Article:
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926 new coronavirus cases confirmed in Wisconsin, sets daily record for third straight day

The new cases make up 7.7% of all test results returned Saturday
Published: Jul. 11, 2020 at 2:17 PM CDT
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MADISON, Wis. (WBAY) - For a third straight day, Wisconsin has set a record for the number of people testing positive for the coronavirus.

The Department of Health Services reported Saturday there were 926 new cases confirmed in the past 24-hour period. That’s 81 more than the previous record of 845 cases reported Friday.

The new cases reported Saturday were 7.7% of the tests that were completed, a rise of one percentage point from Friday and two percentage points from Thursday. That percentage is a key indicator of a state’s progress in getting the spread of the coronavirus under control -- but it’s continuing on an upward trend.

Out of Wisconsin’s 72 counties, 58 reported new cases, while another five counties reported new deaths, including Waupaca County.

The Wisconsin Department of Health Services says 35,679 people have now tested positive for the coronavirus since February 5. Out of those cases, 19% (or 6,944 cases) are active, while another 78% (27,909 cases) are considered recovered. The 821 deaths make up 2.3% of all confirmed cases within the state.

Seven new deaths were also added to the state report, bringing the state’s death toll to 821. That percentage has been declining as more cases are diagnosed among younger people, who are more likely to recover from the virus or be asymptomatic.

The percentage of patients hospitalized due to COVID-19 fell another two-tenths of one percent to 10.6%, after Friday’s report of 10.8%. 31 new people were hospitalized since Friday afternoon. Out of the 265 people currently hospitalized, there are 75 in intensive care units, two less than Friday.

The percentage of hospital beds in the state that are available remains at 23%. That number was at 21% earlier this week.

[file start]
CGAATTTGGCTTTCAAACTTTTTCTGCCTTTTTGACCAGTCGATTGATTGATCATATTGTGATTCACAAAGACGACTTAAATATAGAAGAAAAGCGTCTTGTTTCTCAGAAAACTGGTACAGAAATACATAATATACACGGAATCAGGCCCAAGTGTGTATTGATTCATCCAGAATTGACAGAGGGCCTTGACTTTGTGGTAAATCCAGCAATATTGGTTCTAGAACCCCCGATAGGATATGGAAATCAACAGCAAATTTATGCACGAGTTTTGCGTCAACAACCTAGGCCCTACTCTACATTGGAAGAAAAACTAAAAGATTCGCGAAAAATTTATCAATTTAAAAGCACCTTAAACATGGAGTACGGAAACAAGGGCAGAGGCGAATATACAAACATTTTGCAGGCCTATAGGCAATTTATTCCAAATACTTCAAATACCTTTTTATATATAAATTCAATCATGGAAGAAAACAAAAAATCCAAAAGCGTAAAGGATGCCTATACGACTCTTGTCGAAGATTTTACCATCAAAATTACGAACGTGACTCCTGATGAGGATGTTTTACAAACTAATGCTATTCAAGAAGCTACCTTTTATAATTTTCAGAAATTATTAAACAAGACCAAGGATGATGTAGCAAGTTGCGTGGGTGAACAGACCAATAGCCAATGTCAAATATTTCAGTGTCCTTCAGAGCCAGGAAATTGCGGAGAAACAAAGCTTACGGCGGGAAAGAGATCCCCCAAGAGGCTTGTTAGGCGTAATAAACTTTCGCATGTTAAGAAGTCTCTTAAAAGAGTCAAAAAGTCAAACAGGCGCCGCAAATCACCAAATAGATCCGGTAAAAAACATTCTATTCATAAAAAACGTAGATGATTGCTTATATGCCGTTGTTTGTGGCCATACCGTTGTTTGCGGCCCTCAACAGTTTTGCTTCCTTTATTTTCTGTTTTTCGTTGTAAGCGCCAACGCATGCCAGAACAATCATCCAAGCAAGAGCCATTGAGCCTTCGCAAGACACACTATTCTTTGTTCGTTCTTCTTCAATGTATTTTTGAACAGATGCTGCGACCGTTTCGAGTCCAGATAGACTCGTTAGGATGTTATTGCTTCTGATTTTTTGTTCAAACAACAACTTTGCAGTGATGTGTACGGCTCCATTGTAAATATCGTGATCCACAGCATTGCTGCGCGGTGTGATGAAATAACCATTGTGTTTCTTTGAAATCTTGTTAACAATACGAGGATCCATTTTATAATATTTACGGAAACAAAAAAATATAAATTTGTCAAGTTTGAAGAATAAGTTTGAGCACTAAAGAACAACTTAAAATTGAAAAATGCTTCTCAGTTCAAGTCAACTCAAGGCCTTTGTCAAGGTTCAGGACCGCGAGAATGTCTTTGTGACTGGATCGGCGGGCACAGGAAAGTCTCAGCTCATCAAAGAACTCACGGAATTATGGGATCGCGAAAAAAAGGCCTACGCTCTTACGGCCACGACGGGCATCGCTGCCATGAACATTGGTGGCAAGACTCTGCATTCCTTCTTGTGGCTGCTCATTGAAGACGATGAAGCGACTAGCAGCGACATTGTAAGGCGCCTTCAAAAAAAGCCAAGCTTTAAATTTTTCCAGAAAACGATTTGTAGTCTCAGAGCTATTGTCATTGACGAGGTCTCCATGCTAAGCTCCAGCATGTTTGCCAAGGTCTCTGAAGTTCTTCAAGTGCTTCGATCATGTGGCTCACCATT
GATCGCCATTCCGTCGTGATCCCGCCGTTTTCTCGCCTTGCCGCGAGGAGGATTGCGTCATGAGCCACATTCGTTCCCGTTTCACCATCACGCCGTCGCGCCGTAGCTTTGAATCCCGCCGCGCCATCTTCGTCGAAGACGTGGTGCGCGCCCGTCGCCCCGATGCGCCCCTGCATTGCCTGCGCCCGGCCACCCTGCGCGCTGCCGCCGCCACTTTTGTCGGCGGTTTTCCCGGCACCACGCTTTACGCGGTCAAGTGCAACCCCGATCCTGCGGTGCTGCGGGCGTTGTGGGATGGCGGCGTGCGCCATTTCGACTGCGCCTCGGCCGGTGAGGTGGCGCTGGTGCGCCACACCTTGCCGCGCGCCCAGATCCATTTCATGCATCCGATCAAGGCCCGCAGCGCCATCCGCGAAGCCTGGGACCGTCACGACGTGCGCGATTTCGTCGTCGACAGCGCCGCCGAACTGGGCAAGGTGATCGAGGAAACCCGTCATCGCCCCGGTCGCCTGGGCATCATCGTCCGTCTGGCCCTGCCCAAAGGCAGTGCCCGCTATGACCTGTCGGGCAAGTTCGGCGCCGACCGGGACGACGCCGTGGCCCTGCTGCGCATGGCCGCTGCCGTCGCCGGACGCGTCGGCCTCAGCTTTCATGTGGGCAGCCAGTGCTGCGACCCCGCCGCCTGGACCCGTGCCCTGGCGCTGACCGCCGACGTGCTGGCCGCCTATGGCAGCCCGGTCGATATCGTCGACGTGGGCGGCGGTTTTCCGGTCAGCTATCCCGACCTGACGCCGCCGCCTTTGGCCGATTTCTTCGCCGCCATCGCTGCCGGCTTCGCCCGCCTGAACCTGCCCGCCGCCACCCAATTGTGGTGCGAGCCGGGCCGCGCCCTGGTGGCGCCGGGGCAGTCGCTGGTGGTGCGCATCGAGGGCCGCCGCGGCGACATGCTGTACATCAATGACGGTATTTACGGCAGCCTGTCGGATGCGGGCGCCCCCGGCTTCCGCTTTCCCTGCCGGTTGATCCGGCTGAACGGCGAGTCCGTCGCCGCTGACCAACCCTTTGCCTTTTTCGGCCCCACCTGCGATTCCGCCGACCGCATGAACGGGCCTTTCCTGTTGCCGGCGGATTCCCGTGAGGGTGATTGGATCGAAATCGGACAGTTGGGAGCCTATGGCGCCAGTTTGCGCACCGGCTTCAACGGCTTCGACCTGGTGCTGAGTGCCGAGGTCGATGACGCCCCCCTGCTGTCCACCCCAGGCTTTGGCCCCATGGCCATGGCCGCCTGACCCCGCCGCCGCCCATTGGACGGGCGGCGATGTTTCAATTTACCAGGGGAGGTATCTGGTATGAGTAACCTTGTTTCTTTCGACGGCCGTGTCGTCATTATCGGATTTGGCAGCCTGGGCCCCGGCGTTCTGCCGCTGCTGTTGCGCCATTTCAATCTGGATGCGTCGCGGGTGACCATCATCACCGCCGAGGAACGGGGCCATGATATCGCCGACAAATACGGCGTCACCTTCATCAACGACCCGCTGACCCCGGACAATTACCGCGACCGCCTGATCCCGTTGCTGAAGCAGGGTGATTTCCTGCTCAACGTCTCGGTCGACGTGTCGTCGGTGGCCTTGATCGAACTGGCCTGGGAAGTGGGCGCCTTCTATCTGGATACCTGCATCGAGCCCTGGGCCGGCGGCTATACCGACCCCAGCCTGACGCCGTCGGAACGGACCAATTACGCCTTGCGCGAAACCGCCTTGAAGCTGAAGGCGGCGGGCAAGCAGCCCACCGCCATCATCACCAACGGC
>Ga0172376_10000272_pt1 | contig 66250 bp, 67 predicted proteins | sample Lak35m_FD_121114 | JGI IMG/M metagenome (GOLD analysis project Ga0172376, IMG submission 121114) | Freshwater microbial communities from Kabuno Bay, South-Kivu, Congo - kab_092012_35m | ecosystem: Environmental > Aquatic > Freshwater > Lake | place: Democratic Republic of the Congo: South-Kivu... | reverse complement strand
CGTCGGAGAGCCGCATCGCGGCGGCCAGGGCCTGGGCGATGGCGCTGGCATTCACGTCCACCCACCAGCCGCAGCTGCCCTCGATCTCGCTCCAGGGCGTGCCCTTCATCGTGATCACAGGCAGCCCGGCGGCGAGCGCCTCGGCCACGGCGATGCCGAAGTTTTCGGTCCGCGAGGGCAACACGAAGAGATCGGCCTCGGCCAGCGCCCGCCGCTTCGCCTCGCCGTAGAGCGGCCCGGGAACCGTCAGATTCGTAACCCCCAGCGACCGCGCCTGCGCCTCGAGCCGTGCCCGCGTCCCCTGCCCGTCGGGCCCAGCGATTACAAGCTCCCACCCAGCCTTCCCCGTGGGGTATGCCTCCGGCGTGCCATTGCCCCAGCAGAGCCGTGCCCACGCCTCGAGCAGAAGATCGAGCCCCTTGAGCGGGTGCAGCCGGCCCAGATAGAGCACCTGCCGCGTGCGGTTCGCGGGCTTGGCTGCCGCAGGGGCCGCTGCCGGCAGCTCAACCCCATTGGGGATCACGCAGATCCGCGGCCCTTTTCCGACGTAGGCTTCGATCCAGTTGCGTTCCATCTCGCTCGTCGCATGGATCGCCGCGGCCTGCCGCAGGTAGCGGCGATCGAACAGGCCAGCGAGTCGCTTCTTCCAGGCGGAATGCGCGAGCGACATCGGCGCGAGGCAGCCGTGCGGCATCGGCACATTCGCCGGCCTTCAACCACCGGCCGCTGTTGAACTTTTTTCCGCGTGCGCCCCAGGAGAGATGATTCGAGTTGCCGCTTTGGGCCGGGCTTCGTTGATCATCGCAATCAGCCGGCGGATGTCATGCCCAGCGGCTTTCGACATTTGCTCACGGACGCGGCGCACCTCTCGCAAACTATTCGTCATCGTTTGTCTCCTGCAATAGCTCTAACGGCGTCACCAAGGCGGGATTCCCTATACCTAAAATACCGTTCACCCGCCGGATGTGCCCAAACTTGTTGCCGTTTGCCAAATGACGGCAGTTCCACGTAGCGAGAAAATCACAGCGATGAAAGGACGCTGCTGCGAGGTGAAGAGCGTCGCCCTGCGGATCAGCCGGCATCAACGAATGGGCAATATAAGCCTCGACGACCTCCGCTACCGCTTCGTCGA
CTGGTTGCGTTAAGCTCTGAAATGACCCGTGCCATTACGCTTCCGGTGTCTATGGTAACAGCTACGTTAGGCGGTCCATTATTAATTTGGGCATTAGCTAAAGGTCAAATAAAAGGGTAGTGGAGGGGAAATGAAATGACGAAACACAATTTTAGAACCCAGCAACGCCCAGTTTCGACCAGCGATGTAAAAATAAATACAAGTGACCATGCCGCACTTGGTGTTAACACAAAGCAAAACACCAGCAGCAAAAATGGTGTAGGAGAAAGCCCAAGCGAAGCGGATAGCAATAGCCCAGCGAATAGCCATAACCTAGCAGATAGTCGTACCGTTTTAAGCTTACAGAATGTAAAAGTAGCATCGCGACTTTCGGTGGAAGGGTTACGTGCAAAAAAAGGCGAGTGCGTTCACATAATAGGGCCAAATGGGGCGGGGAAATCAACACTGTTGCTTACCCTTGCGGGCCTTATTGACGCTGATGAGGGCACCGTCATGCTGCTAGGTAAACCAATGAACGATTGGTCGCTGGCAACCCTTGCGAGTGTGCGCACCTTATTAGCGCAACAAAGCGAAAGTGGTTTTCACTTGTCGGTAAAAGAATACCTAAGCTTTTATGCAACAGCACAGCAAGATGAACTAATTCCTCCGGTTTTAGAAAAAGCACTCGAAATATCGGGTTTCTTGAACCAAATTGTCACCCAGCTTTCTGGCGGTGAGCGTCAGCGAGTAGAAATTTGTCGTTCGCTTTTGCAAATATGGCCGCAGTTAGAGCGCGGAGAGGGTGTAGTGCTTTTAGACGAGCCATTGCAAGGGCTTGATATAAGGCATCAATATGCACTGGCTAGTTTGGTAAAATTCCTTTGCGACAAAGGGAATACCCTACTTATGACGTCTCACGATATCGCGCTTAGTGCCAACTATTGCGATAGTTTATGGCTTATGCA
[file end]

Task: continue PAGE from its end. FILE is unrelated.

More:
The state offers an online a tool that displays COVID-19 activity over the past 2 weeks for every county, including the number of cases per 100,000 residents and whether cases are on an upward, even, or downward trend. You can view it by clicking here.

County by county cases: (Counties listed in bold were reported to have new cases or deaths reported on Saturday.)

Wisconsin

  • Adams - 37 cases (+2) (2 deaths)
  • Ashland - 7 cases (+2)
  • Barron - 43 cases (+2) (1 death)
  • Bayfield - 6 cases (+2) (1 death)
  • Brown - 3,197 cases (+53) (44 deaths)
  • Buffalo - 13 cases (+2) (2 deaths)
  • Burnett - 5 cases (1 death)
  • Calumet - 151 cases (+8) (2 deaths)
  • Chippewa – 132 cases (+2)
  • Clark - 99 cases (+1) (7 deaths)
  • Columbia - 116 cases (+3) (1 death)
  • Crawford - 45 cases
  • Dane – 2,884 cases (+113) (33 deaths)
  • Dodge - 511 cases (+10) (5 deaths)
  • Door - 53 cases (3 deaths)
  • Douglas - 56 cases (+6)
  • Dunn - 54 cases
  • Eau Claire - 332 cases (+9) (1 death)
  • Florence - 4 cases
  • Fond du Lac - 374 cases (+10) (6 deaths)
  • Forest - 48 cases (+1) (3 deaths)
  • Grant - 198 cases (+10) (13 deaths)
  • Green - 106 cases (+1) (1 death)
  • Green Lake – 42 cases (+1)
  • Iowa - 45 cases (+4)
  • Iron - 10 cases (+1) (2 deaths) (+1)
  • Jackson - 34 cases (1 death)
  • Jefferson - 352 cases (+14) (4 deaths)
  • Juneau - 50 cases (1 death)
  • Kenosha - 1,697 cases (+20) (46 deaths)
  • Kewaunee - 75 cases (+6) (1 death)
  • La Crosse - 582 cases (+17)
  • Lafayette - 78 cases (+2)